Racing Series * Racetracks * CalendarNAMARS Formula Lightning SeriesFor those old enough to remember the sound the famous STP turbine Indy Cars made, the sound of the cars of this series should be familiar. There's hardly any sound at all!
You see, with these NAMARS Formula Lightning Cars, power to the track is applied from a unique electrical motor system powered by 32 12-volt batteries, putting out some 350 volts. Lean and clean would not describe these cars as the batteries weigh in at a monumental 1,400 pounds for each car and are carried in the side pods. Even with the heavy weight, the pit crews for these teams can change and replace the batteries in less than 30 seconds. What a pit stop!
This unique power system creates an interesting weight rule that has a maximum weight the cars can waive. How so? With these cars, the more they weigh, the better. Additional batteries can be added for more power.
So who are the teams with these strange racing machines? We're talking "pure college" here with a number of major universities fielding teams, including Bowling Green State University, Brigham Young University, Indiana/Purdue University Indianapolis, Kettering University, University of Notre Dame, Ohio State University, Ohio University, University of Oklahoma, West Virginia University and Wright State University. The cars are totally maintained by the college students, but, a professional driver drives each car.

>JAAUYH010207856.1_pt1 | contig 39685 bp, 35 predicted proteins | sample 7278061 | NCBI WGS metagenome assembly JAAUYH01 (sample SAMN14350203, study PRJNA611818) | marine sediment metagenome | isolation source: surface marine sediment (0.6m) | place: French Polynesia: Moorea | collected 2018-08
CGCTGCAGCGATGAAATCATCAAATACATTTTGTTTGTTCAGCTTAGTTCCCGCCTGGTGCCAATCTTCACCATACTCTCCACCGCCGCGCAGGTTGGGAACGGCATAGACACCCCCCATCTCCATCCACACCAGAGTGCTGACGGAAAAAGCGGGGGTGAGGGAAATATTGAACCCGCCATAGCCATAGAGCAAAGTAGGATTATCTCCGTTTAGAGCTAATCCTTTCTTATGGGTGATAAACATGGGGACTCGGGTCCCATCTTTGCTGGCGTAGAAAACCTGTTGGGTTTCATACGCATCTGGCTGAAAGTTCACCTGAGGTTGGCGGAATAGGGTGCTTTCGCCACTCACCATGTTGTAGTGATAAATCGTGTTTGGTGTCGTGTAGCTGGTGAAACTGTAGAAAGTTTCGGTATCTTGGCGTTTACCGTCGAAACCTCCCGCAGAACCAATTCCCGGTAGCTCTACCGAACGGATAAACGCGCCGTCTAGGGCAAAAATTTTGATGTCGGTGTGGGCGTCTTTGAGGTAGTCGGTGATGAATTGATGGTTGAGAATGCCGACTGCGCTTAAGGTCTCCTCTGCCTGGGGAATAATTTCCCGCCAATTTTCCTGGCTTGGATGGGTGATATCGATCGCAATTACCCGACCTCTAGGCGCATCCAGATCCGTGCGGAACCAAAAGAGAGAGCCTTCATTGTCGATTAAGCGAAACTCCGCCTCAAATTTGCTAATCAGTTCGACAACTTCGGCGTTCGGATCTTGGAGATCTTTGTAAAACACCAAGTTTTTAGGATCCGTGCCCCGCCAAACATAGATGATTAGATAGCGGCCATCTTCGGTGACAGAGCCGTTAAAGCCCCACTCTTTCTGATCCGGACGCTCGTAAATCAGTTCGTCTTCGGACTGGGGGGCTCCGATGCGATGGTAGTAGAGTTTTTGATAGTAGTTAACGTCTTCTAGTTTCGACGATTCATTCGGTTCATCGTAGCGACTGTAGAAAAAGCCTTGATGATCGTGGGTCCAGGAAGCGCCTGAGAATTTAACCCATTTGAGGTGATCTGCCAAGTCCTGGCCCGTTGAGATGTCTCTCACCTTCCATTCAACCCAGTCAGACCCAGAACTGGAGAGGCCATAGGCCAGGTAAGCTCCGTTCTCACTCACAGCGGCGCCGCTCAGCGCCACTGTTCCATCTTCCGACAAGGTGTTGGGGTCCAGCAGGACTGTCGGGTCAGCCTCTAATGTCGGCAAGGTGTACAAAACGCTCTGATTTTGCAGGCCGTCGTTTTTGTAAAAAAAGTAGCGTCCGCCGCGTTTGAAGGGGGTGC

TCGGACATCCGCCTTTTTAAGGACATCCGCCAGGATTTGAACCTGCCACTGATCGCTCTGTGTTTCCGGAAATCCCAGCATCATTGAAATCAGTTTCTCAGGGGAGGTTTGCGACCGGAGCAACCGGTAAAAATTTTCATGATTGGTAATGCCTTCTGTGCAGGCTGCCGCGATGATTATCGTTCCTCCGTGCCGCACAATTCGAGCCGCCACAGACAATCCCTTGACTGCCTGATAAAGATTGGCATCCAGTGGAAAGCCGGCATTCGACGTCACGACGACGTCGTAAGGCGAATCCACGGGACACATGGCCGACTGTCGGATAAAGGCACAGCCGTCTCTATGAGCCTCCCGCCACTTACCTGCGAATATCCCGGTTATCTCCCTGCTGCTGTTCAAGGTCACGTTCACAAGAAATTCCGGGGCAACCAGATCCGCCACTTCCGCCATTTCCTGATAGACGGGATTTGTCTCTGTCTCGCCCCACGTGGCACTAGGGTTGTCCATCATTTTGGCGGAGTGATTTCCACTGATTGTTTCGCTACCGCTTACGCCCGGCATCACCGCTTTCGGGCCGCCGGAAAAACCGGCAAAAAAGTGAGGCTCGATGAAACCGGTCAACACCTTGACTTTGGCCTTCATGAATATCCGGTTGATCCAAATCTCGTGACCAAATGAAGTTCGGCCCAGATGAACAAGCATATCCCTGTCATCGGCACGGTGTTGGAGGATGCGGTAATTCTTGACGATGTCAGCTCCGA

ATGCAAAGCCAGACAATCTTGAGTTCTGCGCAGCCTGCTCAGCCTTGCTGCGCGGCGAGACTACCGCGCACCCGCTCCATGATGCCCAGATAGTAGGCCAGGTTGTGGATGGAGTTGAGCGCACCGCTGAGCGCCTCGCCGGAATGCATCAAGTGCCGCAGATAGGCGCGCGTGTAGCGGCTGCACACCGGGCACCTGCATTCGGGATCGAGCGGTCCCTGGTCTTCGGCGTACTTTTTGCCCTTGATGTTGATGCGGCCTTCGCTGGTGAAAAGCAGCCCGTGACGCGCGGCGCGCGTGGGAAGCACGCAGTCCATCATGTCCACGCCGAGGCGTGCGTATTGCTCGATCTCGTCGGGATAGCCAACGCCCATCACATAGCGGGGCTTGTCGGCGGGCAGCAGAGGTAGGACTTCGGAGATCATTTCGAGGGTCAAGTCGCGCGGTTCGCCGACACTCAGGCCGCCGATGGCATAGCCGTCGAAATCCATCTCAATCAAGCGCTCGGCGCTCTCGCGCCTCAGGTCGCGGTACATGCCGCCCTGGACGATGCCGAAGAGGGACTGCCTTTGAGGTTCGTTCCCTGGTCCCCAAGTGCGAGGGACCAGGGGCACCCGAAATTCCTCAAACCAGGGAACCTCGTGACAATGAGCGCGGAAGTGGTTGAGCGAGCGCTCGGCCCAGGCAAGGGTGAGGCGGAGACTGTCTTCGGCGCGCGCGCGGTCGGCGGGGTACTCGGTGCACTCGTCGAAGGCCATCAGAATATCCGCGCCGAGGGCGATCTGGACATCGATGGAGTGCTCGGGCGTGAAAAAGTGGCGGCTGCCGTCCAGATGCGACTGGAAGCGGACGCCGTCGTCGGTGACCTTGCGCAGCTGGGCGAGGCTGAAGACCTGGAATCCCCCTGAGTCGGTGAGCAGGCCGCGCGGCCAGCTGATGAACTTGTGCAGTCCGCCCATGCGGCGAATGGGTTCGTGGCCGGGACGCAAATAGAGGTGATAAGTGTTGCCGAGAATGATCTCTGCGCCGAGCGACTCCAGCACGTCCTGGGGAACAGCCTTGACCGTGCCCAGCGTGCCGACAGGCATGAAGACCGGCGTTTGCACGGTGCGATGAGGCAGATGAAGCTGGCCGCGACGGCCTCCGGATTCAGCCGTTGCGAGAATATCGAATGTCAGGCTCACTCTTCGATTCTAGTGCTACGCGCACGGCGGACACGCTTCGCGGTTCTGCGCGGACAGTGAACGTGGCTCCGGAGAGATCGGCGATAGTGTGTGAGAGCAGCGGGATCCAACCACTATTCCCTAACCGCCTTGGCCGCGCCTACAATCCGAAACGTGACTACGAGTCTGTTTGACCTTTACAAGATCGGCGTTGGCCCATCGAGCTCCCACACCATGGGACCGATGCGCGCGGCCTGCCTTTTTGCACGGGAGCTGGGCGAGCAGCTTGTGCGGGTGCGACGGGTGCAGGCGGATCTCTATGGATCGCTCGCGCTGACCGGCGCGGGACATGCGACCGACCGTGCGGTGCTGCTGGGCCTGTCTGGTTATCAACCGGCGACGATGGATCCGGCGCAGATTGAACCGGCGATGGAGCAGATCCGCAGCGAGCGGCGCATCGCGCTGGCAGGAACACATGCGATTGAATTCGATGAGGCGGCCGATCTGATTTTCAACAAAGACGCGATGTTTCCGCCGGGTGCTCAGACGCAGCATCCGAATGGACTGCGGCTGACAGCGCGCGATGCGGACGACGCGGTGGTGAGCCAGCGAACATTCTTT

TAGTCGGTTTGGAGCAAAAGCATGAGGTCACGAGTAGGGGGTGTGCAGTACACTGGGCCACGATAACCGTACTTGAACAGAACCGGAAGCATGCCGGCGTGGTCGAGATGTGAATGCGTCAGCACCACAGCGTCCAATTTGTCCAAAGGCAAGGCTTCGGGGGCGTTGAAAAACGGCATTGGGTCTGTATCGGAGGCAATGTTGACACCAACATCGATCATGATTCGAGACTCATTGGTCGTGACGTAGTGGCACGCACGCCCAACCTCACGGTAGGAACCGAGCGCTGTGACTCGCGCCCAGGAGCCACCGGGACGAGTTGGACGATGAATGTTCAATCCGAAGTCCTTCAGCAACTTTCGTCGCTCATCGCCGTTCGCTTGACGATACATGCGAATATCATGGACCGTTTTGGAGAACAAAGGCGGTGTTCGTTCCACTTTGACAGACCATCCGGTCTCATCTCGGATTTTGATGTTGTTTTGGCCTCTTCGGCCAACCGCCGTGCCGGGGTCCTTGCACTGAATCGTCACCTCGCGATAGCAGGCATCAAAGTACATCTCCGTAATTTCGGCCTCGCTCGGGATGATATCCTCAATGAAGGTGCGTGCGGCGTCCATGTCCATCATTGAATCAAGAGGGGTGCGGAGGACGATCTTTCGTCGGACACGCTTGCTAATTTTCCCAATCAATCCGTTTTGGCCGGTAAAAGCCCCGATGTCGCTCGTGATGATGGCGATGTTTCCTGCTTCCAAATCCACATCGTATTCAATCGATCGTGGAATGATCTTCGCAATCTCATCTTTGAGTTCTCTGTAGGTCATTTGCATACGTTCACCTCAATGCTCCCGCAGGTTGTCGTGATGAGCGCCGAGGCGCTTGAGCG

The University Consortium created the series in 1994 for Electric Car Racing as a competitive platform for the development of electric-powered automotive-type propulsion systems. It was decided that participation of electrical engineering departments of top U.S. universities would be a great experience. The national NAMARS sanctioning group took over the sanctioning body in late 1999.
The spec car design for the Formula Lightning cars resembles an old Indy roadster. The sleek machines with silent powerplants are amazingly quick, capable of speeds up to 140mph. In fact, in 2000 the Ohio State team ran at better than 147mph in a flying-mile run.
The cars run four races per year, and have competed on road courses, such as Mid-Ohio, and oval tracks, such as Richmond International Raceway and Phoenix International Speedway, Indianapolis Raceway Park and others. Without a doubt, they are a huge fan favorite.
A lot of latitude is allowed in the series. The student crews have the chance to try their own ideas within the rules. Changes to the engine are allowed in the rotor and windings. This can result in huge horsepower differences between the teams. As can be expected, however, the higher the power, the quicker the batteries deplete.
A normal electric car can make about 15 laps on a half-mile track at or near full speed. Of course, it could go farther, but at a lower power level. As you can see, there is definitely a lot of strategy here. A pit stop is mandatory in all races.
The Formula Electric cars use a standard open wheel-type suspension system with Penske coilover shocks that the teams are allowed to tweak for maximum handling capabilities. The powertrain also has a standard quick-change rear end, with the motor located in the rear of the car.
You have to believe this series is for learning and fun. There is no money involved for winning or finishing, just the pride and prestige for the students' university.